The latest edition to the stock (completed January 2004) is an electric locomotive loosely based on one of the earliest SNCF motive power units - the BB208. Sadly no plans were available so it had to be built using photographs only. The scale of this replica is about 20% shorter in lengrth than the original in order to cope with the sharpest curves on the MGR - about 20ft radius. Powered by a 12V car battery feeding a Maxitrak power bogey and using electronic speed control and braking, it is capable of  6mph.  It was given the number - BB209   


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For the second circuit it has been necessary to cross an ancient chemin rural, now part of the property. While the height of the track is only 60cm above the old road, constructing a causeway or embankment was out-of-the-question as access was needed for garden tractor and trailer, wheelbarrows and the occasional randonneur. The lifting bridge, completed during the summer of 2004, was built in true Isambard Kingdom Brunel box structure style and hinged well back from the point of contact between rails to avoid snagging. Inner guide rails have been added to ensure smooth transition at the joints. As the lifting part of the bridge was constructed from timber it was necessary to let the assembly "weather" for a few months before final vertical adjustments were carried out. At contact points there is now less than a millimetre vertical error. Various locals dubbed it a pont trop loin  while others, noting it was a British design, insisted that miniature Japanese guards should be posted at either end.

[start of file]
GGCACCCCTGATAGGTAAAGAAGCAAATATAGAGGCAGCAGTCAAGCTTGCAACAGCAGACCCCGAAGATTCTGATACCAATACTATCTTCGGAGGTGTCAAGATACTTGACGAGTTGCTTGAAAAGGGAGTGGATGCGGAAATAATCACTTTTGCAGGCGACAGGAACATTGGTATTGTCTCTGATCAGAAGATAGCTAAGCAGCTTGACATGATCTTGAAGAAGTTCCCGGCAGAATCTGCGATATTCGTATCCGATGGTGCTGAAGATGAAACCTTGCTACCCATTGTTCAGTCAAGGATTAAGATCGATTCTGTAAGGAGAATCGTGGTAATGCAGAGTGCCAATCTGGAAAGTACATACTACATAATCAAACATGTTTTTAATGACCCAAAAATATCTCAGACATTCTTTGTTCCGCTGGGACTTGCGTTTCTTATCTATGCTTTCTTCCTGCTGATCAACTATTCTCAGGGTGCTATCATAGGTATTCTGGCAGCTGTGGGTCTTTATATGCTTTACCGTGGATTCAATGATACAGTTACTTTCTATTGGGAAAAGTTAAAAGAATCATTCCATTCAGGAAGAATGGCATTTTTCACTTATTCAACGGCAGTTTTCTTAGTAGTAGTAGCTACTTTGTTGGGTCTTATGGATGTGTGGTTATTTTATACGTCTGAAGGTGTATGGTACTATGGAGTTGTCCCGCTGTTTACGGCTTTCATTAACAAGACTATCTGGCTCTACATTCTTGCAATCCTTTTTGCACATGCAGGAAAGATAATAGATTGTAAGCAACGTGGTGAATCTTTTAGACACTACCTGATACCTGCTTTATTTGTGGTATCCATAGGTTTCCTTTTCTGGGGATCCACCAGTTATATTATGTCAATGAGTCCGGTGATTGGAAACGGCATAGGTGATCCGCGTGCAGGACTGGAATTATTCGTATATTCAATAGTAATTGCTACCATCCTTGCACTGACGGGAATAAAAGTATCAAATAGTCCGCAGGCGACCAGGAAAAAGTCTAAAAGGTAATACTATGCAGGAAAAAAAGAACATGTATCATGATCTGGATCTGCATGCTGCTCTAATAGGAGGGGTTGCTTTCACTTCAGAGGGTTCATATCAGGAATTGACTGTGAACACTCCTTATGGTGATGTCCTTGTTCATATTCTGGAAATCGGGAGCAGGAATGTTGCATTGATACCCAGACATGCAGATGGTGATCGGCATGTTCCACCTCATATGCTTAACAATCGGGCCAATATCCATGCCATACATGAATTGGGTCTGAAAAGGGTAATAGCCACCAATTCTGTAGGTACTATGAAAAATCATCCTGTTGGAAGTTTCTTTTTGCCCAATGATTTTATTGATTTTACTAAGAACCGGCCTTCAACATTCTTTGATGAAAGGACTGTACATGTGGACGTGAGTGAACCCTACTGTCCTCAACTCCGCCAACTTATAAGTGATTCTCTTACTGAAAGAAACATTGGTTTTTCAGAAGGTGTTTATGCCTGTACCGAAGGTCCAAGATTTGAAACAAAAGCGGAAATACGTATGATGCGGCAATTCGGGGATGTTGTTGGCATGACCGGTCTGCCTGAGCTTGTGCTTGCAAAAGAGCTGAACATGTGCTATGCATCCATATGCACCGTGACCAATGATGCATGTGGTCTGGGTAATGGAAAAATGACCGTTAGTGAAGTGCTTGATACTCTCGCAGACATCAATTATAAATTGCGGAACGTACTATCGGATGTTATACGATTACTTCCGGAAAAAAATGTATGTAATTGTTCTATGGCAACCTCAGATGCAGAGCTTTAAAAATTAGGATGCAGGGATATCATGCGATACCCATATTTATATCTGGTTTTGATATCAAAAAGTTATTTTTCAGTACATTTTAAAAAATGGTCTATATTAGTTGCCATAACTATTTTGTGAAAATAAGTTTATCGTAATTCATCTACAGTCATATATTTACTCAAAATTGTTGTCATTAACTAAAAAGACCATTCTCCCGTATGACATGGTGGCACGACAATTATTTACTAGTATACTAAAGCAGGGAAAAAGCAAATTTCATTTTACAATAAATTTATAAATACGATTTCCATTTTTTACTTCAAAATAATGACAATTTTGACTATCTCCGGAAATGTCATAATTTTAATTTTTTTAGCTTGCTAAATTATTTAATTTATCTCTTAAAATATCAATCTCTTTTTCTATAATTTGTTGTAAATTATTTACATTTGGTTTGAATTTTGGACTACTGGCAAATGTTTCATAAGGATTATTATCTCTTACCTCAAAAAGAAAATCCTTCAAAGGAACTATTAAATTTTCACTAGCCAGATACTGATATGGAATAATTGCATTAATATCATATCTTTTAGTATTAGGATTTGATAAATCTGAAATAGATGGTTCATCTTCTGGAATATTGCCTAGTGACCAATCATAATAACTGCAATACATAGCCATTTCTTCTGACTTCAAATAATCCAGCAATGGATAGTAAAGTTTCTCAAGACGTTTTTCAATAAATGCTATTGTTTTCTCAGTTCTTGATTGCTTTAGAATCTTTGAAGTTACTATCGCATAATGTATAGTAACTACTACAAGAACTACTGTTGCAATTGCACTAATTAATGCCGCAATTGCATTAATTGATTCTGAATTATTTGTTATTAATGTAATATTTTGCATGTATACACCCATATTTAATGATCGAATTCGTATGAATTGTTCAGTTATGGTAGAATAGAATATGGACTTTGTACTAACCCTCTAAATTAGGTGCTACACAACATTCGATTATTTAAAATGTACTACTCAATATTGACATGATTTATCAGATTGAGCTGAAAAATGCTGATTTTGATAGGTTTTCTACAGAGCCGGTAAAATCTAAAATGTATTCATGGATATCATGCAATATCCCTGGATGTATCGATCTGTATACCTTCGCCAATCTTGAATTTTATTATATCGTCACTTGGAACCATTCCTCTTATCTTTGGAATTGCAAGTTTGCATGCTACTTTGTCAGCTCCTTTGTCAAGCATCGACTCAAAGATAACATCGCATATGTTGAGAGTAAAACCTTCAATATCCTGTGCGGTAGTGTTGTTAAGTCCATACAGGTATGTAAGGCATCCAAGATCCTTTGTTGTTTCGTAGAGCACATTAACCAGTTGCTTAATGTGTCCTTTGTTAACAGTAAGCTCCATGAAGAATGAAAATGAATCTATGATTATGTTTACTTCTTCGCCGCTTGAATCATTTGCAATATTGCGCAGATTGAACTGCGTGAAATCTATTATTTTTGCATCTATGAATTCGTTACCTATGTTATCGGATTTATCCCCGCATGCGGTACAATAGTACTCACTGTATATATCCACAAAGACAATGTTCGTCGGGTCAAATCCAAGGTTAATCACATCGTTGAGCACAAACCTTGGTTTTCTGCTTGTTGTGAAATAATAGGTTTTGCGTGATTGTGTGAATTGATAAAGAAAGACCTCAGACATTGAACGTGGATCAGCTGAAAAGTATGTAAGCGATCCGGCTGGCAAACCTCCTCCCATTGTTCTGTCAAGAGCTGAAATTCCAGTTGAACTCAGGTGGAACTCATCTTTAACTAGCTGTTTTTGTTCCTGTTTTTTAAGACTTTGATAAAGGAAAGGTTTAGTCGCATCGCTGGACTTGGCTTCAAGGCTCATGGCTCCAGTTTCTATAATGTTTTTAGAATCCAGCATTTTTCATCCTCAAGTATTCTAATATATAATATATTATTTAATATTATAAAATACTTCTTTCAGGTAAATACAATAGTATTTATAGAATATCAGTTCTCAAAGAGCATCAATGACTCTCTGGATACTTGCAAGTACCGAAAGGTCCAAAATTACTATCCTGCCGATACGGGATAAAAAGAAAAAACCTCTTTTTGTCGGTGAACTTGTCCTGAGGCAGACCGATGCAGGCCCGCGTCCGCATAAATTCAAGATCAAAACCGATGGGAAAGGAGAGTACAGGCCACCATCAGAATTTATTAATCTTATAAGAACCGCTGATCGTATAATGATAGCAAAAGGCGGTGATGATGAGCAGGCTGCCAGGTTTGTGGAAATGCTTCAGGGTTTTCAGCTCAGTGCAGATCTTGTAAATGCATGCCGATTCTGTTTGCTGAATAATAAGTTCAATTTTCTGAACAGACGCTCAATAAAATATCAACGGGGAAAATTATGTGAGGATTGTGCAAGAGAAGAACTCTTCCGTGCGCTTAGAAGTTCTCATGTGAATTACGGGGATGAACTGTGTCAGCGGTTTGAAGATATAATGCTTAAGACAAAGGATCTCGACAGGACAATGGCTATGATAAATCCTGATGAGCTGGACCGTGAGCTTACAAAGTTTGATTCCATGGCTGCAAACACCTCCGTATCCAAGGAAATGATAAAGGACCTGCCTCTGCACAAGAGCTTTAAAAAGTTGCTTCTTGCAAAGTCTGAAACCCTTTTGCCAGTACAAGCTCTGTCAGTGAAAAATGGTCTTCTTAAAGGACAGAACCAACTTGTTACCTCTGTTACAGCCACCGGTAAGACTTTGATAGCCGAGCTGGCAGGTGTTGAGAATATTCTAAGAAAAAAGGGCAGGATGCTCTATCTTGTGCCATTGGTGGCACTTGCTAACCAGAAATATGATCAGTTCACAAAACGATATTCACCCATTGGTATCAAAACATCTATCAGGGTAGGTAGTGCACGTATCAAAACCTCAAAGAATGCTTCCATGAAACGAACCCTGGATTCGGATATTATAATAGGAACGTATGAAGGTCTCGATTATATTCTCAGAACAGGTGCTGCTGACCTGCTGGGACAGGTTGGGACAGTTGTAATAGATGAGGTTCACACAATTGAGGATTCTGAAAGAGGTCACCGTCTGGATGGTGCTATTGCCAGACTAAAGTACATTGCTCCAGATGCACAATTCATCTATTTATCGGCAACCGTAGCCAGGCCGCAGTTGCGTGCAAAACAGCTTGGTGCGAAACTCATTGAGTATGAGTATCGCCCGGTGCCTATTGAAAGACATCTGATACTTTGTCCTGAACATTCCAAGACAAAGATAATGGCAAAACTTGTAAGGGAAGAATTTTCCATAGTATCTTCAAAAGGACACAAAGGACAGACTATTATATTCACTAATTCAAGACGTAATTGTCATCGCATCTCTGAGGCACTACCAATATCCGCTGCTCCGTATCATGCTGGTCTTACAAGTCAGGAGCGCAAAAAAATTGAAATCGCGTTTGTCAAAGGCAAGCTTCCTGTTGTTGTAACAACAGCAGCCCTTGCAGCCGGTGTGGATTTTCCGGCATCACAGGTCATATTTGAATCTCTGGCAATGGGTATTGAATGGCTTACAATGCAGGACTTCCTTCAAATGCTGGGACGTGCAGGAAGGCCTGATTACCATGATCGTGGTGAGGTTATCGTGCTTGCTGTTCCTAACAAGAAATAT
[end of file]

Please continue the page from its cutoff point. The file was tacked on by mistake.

Apart from regular railway maintenance work, the final construction project for 2004 was a water tower. Costing virtually nothing the tower was constructed from timber offcuts, spare lengths of copper tubing, short lengths of garden hose and spare brass elbows. The water container was modified from an old 30 litre wine container. By using a Hozelock connector the delivery arm can be swung away to the side of the track without any water leaks when either in or out of use. Water tower capacity provides four full fillings for the locomotive`s saddle tank